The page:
Posted by: Loren Coleman on September 4th, 2006
“I have no fear of losing my life. If I have to save a koala or a crocodile or a kangaroo or a snake, mate, I will save it.” – Steve Irwin
Steve Irwin who once devoted time in the hunt for the Thylacine has been killed. Crikey!
Irwin, the hugely popular Australian television personality and conservationist known as the "Crocodile Hunter," was killed Monday, September 4, 2006, by a stingray while filming off the Great Barrier Reef. He was 44.
Irwin was at Batt Reef, off the remote coast of northeastern Queensland state, shooting a segment for a series called "Ocean’s Deadliest" when he swam too close to one of the animals, which have a poisonous barb on their tails, his friend and colleague John Stainton said.
"He came on top of the stingray and the stingray’s barb went up and into his chest and put a hole into his heart," said Stainton, who was on board Irwin’s boat at the time.
Irwin appears to have had a mild interest in cryptozoology. In August 6, 2002, Irwin was on the radio talk show, "Coast to Coast AM with George Noory." Noory asked Irwin about the Yowie/Bigfoot and Irwin replied that he had traveled extensively and hadn’t seen anything. He felt that he might have seen something by now, if they were real.
Additionally, Steve Irwin had gone on expeditions in search of Thylacine, although he reportedly had found no physical sightings. Nevertheless, he would tell people that there are some areas so remote that it is difficult to explore them fully and that if there is a small population of Thylacine they could easily go undiscovered. (For more about the Thylacine/Tasmanian Tiger, see “70 Years: Thylacines Still Rule!”.)
Our thoughts are with his kids, wife, family, and friends.
Animal Planet is running repeats of the biographical episodes of “Crocodile Hunter” and other tributes all day, Labor Day, September 4, 2006.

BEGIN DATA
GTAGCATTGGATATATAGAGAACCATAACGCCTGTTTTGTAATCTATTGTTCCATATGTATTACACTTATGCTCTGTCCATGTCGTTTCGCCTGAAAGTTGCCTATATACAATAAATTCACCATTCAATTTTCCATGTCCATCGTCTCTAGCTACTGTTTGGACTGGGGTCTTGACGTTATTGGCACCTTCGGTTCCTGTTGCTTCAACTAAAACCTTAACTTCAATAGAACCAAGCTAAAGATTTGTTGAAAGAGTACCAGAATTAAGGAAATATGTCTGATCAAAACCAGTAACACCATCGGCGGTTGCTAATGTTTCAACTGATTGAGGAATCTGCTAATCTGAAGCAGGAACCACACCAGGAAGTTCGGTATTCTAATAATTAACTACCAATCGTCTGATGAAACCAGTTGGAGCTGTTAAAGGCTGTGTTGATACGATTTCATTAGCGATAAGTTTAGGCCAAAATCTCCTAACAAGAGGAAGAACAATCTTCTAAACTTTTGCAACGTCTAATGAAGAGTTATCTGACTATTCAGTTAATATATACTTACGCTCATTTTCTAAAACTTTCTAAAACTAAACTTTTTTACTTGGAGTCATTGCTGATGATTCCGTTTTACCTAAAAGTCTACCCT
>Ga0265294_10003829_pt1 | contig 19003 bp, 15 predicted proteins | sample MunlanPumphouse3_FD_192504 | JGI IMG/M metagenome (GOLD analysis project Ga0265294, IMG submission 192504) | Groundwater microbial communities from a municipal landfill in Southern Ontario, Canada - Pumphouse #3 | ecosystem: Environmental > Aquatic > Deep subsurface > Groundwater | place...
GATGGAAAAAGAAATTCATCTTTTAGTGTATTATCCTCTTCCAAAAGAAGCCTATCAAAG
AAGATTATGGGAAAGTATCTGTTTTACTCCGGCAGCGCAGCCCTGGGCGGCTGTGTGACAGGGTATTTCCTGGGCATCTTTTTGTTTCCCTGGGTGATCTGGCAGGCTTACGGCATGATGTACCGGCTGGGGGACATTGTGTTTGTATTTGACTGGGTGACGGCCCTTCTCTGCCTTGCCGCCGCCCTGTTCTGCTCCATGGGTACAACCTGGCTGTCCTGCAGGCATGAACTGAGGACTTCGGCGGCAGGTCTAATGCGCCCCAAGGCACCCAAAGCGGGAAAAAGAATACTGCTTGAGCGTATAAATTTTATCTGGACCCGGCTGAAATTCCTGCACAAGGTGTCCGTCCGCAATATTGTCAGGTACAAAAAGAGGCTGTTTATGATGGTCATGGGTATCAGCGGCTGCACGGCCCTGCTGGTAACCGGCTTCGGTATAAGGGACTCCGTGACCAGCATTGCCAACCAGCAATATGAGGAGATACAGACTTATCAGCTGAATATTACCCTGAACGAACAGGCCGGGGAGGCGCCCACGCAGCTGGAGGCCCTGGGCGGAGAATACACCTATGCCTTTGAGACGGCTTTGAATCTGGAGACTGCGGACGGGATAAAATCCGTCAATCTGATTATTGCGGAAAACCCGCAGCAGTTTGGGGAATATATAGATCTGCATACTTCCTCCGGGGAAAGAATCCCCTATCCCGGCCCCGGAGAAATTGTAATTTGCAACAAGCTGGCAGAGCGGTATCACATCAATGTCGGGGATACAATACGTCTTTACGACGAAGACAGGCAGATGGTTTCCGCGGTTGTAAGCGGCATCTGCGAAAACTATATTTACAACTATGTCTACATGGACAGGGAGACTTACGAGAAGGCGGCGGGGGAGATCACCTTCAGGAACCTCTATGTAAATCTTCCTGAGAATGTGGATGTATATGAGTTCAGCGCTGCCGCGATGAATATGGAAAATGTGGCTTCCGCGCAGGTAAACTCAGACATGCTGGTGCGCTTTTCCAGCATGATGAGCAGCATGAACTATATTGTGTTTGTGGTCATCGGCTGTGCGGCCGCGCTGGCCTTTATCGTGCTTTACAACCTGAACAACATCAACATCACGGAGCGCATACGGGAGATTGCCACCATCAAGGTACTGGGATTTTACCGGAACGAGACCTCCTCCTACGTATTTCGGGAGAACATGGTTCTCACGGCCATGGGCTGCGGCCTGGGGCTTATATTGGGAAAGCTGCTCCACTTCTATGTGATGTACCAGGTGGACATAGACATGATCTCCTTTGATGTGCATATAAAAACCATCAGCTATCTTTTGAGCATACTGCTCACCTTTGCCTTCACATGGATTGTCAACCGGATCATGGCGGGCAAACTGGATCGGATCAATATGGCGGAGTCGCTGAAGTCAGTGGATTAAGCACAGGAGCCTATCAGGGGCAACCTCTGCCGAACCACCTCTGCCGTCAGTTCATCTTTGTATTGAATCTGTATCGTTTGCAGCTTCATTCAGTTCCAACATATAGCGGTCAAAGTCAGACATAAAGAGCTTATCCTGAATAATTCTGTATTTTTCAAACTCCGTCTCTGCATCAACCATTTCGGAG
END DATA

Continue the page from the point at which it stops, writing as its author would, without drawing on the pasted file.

Loren Coleman is one of the world’s leading cryptozoologists, some say “the” leading living cryptozoologist. Certainly, he is acknowledged as the current living American researcher and writer who has most popularized cryptozoology in the late 20th and early 21st centuries. Starting his fieldwork and investigations in 1960, after traveling and trekking extensively in pursuit of cryptozoological mysteries, Coleman began writing to share his experiences in 1969. An honorary member of Ivan T. Sanderson’s Society for the Investigation of the Unexplained in the 1970s, Coleman has been bestowed with similar honorary memberships of the North Idaho College Cryptozoology Club in 1983, and in subsequent years, that of the British Columbia Scientific Cryptozoology Club, CryptoSafari International, and other international organizations. He was also a Life Member and Benefactor of the International Society of Cryptozoology (now-defunct). Loren Coleman’s daily blog, as a member of the Cryptomundo Team, served as an ongoing avenue of communication for the ever-growing body of cryptozoo news from 2005 through 2013. He returned as an infrequent contributor beginning Halloween week of 2015. Coleman is the founder in 2003, and current director of the International Cryptozoology Museum in Portland, Maine.